Some time ago one of our participants at Israel Thrives suggested that my focus on Israel, and the rise of Political Islam, is myopic in terms of the forthcoming US presidential election.
This writer proposed that there are plenty of other things to consider, beyond the never-ending Arab-Israel conflict, when determining who to vote for. He is right, of course. Americans are coping with a huge range of life-effecting issues that must be addressed through our politics.
So, why focus on an entirely sectarian issue like the Arab-Israel conflict?
There are a number of reasons.
This first is that the focus of Israel Thrives is what it is. If it were a blog devoted to fishing nobody would complain that it is not discussing duck hunting. This is not to say that murdering perfectly innocent ducks isn’t a worthwhile endeavor, delicious as they are, but it simply has nothing to do with fishing other than the fact that both are outdoor sports.
What is more troubling are charges of semi-irrelevant sectarianism, because such charges promote indifference of, and dismissiveness toward, the fundamental issue of Political Islam.
When we dismiss concerns about Jihadism as racist, anti-Muslim, Islamophobic bigotry (as Pamela Geller might put it) we not only stifle the possibility of discussion through a slander that has ruined peoples lives, but call our own ideological credibility into question.
Jews or no Jews, al-Sharia persecutes millions of people throughout the Middle East and Europe and how we react to that persecution speaks volumes toward our credibility in speaking on other issues concerned with human rights.
1) The Abuse of Non-Jews Under Sharia
The Jews of the Middle East are victims of al-Sharia who refuse to be victims of al-Sharia.
Israel may be The Dhimmi that Got Away, but that doesn’t mean that the much larger, hostile, majority-population of the Middle East are not intent on retrieving it.
That is, even as Israel stands strong militarily, technologically, and economically, Israeli-Jewish society lives under a constant threat of Jihadi violence that kills innocent people thereby propelling hatred and fear throughout much of the culture.
Israel, however, has the IDF, but the Christian Copts in Egypt do not.
The Yazidis of Nineveh, Iraq, do not.
Neither do women anywhere in the Arab-Persian-Muslim World who are generally treated – at least, according to contemporary western standards of human decency – as something approaching chattel.
We are talking about hundreds of millions of people, almost all of whom are non-Jewish, who live under medieval systems of jurisprudence derived from Islamic primary sources. We know that in many parts of the Islamic world, such as Saudi Arabia, they are still hacking at body parts as a form of Holy Justice.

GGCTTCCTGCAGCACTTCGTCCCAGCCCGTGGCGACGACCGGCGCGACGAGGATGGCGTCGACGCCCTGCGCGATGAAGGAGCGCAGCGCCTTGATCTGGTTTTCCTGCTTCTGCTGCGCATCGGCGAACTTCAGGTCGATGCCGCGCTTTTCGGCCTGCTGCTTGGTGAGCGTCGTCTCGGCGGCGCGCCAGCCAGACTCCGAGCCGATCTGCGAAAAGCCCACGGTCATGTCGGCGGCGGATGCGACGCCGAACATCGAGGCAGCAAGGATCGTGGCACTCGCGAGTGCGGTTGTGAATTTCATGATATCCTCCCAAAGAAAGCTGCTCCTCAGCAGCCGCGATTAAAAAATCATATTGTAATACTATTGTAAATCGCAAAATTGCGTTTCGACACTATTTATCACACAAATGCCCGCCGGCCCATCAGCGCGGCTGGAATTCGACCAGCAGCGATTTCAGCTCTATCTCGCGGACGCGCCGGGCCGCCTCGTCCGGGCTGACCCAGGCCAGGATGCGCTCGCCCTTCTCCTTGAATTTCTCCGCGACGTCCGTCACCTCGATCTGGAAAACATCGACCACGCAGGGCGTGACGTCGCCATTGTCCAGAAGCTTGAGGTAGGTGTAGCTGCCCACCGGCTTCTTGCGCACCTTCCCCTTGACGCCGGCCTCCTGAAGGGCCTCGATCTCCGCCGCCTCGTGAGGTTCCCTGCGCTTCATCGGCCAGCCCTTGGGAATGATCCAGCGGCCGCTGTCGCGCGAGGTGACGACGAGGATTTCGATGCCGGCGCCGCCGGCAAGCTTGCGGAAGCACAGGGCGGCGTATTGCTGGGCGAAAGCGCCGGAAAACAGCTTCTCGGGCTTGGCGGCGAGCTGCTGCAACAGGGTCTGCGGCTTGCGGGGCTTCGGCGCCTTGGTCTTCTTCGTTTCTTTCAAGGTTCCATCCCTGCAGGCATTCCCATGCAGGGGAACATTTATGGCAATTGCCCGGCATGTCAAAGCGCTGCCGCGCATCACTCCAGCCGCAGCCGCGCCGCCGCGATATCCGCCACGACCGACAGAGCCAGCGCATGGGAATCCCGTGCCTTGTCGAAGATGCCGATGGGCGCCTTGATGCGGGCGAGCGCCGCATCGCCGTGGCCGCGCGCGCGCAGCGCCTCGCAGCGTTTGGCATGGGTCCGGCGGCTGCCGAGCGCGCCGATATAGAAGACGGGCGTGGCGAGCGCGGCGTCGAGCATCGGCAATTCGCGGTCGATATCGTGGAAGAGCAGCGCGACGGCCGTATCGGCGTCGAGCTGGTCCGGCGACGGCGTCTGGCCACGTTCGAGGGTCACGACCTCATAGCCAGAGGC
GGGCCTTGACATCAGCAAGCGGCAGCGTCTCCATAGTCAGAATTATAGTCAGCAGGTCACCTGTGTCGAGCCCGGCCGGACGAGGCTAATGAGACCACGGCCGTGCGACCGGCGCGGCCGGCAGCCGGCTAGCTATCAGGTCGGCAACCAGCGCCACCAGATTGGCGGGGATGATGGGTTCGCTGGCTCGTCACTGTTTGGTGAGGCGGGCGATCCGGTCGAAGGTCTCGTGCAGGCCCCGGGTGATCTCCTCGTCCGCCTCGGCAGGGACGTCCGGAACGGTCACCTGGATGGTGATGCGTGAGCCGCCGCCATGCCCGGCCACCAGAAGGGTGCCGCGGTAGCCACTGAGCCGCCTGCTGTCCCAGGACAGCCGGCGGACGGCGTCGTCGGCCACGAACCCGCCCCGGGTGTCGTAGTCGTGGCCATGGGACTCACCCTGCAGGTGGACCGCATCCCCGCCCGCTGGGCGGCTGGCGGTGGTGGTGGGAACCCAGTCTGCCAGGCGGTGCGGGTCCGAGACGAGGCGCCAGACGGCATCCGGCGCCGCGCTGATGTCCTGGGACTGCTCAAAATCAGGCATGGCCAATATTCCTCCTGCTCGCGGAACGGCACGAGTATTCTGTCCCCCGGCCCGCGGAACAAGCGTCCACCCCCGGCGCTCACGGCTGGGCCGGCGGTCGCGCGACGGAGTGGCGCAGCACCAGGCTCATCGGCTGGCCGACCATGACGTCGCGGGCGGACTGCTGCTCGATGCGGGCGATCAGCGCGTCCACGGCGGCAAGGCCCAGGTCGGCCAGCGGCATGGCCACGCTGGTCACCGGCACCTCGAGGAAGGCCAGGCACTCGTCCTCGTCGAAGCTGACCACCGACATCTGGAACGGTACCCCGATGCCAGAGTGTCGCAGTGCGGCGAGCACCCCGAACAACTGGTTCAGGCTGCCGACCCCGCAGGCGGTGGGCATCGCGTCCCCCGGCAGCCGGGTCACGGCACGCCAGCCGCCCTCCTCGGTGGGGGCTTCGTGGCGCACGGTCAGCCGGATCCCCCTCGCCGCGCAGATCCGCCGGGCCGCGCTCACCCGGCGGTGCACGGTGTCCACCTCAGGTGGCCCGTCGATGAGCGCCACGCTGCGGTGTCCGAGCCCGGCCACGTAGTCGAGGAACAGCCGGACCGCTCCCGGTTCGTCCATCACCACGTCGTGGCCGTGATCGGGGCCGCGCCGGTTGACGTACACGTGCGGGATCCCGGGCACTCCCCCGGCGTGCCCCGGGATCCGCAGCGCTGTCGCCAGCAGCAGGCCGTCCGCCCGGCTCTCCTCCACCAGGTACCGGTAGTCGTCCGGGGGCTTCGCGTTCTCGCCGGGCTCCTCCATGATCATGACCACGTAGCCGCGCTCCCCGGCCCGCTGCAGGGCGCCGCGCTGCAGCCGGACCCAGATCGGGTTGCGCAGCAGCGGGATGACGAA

In the Quran, Surah 5:33, we read that one such punishment takes the form of chopping off one foot and one hand from opposite sides of the individual’s body and then, presumably, leaving that person to simply writhe to death in the sand.
One can only wonder if that particularly evil form of “justice” is still practiced in Riyadh today.
2) The Maintenance of Ideological Credibility
How we respond to the issue of rising Political Islam is, or should be, an expression of our political ideologies.
If we claim to stand for social justice then we have an obligation to stand up for women in the Middle East, Gay people in the Middle East, and all non-Muslim peoples living under al-Sharia. And it must be said that the greatest victims, by far, of the Jihadi trend are Muslims, themselves.
If we fail to speak out definitively against Political Islam then we cannot claim the mantle of social justice or universal human rights and, therefore, any claims that we make along such lines can be airily dismissed, with the wave of a hand, as hypocrisy.
That is, if we claim to stand for women’s rights, but cannot bring ourselves to vocally and consistently condemn practices like burying condemned women up to their shoulders in preparation for a proper stoning in Iran, then we have no right to claim to stand for women’s rights.
If we claim to stand for GBLTQ rights, but cannot bring ourselves to vocally and consistently condemn the execution of Gay people under al-Sharia, then we have no business claiming to be pro-Gay.
If we claim to stand for secular democratic principles in western lands, but have no problem with dual and, thus, unequal legal systems in European countries, then our claims to stand for secular democratic principles are precarious, at best.
Finally, for those who think that standing for universal human rights is inconsistent with being pro-Israel, then I recommend that one read more deeply into the history of the Jewish people under thirteen centuries of Islamic dominance in the Middle East, prior to World War I.
Thirteen hundred years of second and third-class non-citizenship under the boot of imperial Islam was quite enough for the Jewish people, and all other non-Muslims, living in the Middle East.
One cannot understand the never-ending conflict if one refuses to place it into its larger historical and geographic context.
Martin Gilbert’s, In Ishmael’s House: A History of Jews in Muslim Lands (2010, Yale University Press) is a good place to start.